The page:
If you were to list every Swedish hardcore punk bands active in the 90's, you would need a bloody long time. I am pretty sure that I could watch the director's cuts of the three episodes of The Lord the Rings, take a nap and call my gran, and you would still be working on it. Back when Terminal Sound Nuisance still had some subservient, toilful staff (the bastards all quit to pursue a career in "instagramming", whatever that means), I would ask one of these ungrateful subordinates to prepare an exhaustive memo while I focus on the actual thinking and writing. But these are hard times we live in and I sadly had to turn the blog into a one-man operation and sell the TSN ivory tower, the historical birthplace of this once flourishing business, in order to move into a much less respectable part of town... Oh dear, oh dear.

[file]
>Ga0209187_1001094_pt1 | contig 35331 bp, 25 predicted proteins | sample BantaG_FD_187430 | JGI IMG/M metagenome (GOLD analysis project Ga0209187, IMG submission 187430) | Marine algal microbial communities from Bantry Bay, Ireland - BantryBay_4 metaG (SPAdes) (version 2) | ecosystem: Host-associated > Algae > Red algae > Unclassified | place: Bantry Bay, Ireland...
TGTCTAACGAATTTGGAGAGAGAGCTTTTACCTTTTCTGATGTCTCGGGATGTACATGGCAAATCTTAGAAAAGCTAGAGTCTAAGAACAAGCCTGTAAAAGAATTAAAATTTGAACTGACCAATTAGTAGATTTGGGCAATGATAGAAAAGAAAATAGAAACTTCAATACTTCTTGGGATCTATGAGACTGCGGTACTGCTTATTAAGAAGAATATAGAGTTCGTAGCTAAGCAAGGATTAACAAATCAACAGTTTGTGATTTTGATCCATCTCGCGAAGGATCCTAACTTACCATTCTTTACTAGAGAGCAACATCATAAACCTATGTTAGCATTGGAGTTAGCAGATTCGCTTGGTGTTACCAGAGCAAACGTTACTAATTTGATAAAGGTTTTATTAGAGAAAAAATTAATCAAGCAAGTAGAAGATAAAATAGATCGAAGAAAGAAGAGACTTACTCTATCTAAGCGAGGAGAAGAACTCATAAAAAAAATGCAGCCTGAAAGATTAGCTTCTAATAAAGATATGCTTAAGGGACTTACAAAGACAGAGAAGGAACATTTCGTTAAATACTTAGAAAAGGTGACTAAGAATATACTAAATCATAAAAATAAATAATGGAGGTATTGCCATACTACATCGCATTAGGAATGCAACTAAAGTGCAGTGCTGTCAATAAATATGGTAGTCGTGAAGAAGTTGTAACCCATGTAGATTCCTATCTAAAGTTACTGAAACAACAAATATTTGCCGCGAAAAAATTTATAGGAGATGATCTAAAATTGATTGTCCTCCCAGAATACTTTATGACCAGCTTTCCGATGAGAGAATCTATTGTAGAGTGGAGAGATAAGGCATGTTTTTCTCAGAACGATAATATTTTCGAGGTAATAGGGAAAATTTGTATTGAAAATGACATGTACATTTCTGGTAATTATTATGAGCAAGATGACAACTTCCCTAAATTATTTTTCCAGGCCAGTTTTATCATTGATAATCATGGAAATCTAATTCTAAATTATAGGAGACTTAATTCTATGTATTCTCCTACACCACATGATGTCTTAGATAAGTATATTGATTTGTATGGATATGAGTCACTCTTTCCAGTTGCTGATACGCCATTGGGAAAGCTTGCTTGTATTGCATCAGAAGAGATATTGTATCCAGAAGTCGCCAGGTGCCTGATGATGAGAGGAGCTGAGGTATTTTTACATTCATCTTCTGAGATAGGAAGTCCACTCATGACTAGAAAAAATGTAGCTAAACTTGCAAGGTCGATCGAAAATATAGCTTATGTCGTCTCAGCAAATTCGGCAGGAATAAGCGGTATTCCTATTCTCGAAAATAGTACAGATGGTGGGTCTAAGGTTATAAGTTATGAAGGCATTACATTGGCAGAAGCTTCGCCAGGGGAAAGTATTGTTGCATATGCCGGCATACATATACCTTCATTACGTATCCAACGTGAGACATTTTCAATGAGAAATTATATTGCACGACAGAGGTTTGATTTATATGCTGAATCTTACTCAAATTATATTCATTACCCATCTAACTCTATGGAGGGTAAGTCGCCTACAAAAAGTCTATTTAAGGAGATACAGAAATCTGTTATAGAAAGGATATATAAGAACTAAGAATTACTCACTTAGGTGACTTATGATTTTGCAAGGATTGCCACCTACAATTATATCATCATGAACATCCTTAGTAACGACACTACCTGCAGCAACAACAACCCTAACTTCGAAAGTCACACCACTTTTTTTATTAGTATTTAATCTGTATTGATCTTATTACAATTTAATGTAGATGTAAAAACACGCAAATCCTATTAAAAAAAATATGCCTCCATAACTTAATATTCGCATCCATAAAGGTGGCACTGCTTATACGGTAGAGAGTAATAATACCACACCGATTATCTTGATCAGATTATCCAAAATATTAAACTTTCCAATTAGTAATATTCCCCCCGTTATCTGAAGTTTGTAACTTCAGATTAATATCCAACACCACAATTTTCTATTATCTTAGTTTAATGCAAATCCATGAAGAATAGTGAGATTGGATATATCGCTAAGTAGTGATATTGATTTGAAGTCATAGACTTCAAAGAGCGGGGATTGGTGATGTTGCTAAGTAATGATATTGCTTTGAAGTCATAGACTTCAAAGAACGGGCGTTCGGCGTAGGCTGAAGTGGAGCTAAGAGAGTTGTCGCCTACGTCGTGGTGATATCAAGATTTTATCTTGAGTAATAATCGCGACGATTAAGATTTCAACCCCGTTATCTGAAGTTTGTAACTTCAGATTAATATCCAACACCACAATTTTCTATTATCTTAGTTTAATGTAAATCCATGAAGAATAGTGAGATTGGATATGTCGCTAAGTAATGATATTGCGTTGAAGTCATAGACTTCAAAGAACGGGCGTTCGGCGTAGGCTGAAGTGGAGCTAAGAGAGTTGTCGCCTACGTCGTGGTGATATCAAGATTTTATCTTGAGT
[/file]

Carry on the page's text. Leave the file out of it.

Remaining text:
But let's not wallow in melancholy. Today's record is an all-Swedish affair from 1998 with two bands I have a soft spot for, although they did not exactly change the world of punk (but then, few actually did). I wonder if there are still people playing this record almost twenty years after its release as I very rarely see Scumbrigade and especially Slaganfall being mentioned. When I did my selection for Kids of the 90's, this 10'' (a rather unusual format for a split record) was one of the first I picked, spontaneously, inexorably and rather pompously. Not because it is a classic record (it ain't) but because it illustrates what used to be a very common musical practice from the 90's to - roughly - the mid 00's: the application of dual male/female vocals to crusty hardcore/anarchopunk. I have already touched upon the subject when writing about Homomilitia and we have seen on numerous occasions that dual vocals (of whatever gender) was a common trait in 90's political punk music. However, the occurrence of having two bands from the same country both relying on the classic male/female vocal attack on the same record is rather rare, so this split appeared like an ideal choice for me to celebrate a custom that, if it has not vanished completely, has become scarce.